With over 11.2 million job openings in the US alone, positions are opening up faster than recruiters can fill them. And with over 60% of CEOs predicting an impending recession, things could get dicey for both employees and employers in the labor market.
CEO of 1706 Advisors, Cara Kahan, shares her insights for tip #3: Revamp your benefits package.
When it comes to creating a meaningful workplace culture, Cara Kahan, CEO of 1706 Advisors, knows that thoughtful benefits win out over flashy, frivolous perks every time.
But if budgets shrink in the face of recession risks, which employee benefits should you invest in?
While office lunches and desk plants can help boost morale, to retain employees and attract top talent, employers have to get strategic about the benefits and insurance employees really want.
“To find the right people and keep them, employers must put their money where their mouth is,” Cara explains. “Instead of just buying a Ping Pong table for the lunchroom to show employees that you have a ‘fun’ workplace, employers are taking a deeper look at what employees really need.”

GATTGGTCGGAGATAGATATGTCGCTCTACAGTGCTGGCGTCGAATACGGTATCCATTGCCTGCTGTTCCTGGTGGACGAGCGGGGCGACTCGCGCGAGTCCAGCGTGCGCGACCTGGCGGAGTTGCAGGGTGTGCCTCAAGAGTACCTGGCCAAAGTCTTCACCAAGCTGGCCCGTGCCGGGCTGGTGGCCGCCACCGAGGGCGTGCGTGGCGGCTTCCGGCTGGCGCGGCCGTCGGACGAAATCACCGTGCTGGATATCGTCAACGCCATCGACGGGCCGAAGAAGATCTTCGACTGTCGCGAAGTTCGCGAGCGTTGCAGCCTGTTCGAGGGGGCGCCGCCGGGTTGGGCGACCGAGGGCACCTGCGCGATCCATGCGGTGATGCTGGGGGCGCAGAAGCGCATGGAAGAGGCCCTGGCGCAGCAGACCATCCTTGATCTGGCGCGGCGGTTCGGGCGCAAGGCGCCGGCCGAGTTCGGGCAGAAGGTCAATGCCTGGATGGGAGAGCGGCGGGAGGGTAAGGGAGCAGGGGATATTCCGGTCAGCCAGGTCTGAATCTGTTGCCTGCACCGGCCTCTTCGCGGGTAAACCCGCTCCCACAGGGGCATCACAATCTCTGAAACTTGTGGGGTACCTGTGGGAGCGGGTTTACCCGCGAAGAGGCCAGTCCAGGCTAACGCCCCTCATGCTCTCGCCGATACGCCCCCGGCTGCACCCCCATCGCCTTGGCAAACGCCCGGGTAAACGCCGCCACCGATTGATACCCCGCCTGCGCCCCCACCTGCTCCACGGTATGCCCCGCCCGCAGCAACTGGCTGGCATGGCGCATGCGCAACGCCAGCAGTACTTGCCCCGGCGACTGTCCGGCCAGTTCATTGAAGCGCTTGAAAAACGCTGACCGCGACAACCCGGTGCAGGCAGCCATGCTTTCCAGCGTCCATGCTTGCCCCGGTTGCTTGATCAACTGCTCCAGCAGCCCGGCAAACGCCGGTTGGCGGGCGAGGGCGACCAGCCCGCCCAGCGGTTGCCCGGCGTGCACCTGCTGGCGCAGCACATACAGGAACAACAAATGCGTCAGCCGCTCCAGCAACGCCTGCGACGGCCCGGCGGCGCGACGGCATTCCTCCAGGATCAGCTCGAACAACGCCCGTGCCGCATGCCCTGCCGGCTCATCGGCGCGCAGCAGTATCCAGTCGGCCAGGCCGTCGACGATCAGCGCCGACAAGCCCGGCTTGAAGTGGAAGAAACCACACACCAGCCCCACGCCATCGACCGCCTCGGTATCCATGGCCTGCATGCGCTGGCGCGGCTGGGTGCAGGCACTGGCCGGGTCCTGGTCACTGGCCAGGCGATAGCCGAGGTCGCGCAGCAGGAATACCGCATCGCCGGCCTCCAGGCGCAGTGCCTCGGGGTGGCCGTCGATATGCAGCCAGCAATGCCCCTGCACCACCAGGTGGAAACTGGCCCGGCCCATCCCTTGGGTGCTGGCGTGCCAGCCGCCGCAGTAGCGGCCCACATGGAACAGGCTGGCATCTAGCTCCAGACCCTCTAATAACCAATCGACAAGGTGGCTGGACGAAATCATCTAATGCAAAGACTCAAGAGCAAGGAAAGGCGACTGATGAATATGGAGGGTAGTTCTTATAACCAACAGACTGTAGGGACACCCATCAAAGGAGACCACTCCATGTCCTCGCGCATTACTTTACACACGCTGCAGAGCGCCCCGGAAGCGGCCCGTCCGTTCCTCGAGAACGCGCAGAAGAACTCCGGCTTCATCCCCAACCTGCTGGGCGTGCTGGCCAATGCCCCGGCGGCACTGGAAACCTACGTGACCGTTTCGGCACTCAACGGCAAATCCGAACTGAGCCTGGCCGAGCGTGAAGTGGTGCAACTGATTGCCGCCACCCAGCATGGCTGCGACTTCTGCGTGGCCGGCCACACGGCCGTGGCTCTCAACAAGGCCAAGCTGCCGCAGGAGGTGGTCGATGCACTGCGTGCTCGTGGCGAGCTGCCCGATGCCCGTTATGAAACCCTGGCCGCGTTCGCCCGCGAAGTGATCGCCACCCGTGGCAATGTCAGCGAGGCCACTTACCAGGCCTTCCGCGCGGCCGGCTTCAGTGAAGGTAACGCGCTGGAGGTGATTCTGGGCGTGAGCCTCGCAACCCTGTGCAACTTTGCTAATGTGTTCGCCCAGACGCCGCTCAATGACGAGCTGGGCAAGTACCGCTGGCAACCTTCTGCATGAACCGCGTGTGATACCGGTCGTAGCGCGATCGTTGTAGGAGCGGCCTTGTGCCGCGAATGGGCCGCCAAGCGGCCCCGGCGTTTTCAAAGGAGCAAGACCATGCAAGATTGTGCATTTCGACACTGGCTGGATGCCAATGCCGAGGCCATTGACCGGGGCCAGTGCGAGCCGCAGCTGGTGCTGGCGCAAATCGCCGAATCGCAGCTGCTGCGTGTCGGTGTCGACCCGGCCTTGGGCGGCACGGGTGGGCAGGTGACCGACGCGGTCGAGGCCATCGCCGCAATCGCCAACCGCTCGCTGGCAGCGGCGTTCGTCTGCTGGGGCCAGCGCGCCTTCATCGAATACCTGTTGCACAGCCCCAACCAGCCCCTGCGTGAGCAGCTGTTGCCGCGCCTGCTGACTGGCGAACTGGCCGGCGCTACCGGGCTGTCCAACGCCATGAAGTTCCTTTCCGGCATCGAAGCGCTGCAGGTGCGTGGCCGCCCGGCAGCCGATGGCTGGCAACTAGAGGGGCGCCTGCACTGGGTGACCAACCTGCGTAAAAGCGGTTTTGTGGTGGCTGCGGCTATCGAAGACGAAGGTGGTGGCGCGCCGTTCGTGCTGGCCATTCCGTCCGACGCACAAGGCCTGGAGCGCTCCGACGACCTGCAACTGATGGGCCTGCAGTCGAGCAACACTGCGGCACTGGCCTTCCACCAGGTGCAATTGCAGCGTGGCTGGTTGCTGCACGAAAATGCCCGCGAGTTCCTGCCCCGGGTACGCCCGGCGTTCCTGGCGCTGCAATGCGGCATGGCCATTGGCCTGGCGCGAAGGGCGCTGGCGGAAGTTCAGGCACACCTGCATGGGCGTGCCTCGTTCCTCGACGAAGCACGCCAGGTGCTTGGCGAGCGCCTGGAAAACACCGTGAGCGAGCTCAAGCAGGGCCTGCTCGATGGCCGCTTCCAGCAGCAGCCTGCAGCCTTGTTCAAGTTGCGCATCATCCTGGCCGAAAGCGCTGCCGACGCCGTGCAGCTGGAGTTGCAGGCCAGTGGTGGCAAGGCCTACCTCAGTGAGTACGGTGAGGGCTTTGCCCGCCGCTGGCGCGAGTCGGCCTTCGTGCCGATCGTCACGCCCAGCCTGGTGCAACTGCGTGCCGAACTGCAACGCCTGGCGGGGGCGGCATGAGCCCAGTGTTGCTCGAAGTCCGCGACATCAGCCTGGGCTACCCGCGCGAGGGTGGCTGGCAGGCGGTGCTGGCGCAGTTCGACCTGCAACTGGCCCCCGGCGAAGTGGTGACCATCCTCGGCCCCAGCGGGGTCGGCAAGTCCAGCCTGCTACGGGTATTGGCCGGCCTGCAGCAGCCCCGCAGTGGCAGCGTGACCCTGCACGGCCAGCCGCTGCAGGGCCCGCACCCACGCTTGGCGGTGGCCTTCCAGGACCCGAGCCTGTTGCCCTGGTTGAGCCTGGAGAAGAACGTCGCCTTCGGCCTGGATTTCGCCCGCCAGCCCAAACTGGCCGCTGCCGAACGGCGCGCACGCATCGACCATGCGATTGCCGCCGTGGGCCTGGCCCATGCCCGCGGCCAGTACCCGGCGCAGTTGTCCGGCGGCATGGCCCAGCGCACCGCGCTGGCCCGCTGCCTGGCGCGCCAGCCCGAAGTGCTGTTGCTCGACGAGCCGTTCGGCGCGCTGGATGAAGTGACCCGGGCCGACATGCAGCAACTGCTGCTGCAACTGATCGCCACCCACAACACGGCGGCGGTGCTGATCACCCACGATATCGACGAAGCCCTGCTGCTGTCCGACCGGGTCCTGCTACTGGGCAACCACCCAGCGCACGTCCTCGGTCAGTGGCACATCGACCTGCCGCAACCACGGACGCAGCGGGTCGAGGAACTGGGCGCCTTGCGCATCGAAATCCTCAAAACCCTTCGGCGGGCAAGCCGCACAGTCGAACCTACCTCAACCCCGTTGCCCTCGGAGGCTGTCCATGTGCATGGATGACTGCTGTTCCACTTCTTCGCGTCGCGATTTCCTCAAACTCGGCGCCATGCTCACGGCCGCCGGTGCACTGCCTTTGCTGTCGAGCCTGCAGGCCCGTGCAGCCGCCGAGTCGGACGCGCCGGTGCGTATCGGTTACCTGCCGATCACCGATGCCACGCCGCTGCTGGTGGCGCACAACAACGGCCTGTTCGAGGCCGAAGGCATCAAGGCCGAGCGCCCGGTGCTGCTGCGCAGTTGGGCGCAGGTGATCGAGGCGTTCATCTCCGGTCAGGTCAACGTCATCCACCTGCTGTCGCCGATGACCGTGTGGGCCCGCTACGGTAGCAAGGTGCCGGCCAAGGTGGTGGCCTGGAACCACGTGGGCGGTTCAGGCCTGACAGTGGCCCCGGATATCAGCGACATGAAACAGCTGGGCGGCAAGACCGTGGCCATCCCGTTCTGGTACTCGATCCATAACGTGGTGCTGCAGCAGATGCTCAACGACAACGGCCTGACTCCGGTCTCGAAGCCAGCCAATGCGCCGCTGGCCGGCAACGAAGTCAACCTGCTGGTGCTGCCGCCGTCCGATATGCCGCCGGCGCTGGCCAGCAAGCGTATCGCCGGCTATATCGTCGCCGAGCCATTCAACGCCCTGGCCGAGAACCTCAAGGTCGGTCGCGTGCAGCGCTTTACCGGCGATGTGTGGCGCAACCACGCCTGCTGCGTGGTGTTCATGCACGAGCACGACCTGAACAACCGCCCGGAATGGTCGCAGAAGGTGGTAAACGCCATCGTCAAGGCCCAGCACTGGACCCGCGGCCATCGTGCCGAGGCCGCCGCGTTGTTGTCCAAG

More often than not, what employees need are competitive benefits packages.
“To find the right people, companies need to do more than just boost coverage,” Cara explains. “They need to become strategic about benefits and insurance. Sure, you can update the policy and decrease the deductible, but you are only treating the symptom rather than the whole system. You have to have a strategic plan and understand how it correlates to attraction and retention. What does your work population look like in five years? Are you building a platform that supports that vision?”
The data agrees. The widely cited 2016 study by Fractl surveyed over 2,000 employees reviewing a list of 17 benefits and found that 88% of them consider better dental, vision, and health insurance packages to be the most valuable perk, while less than 10% of respondents give “heavy” consideration to jobs with free food and other lunch-related perks.
Ultimately, “Employees want to feel valued and taken care of by their employers,” Cara explains. And while free snacks and office foosball competitions can be part of a thriving workplace culture, you need to make like Maslow and take care of employees’ real needs first. Ditch the snack packs (at least for now) and focus on some genuinely supportive safety nets first.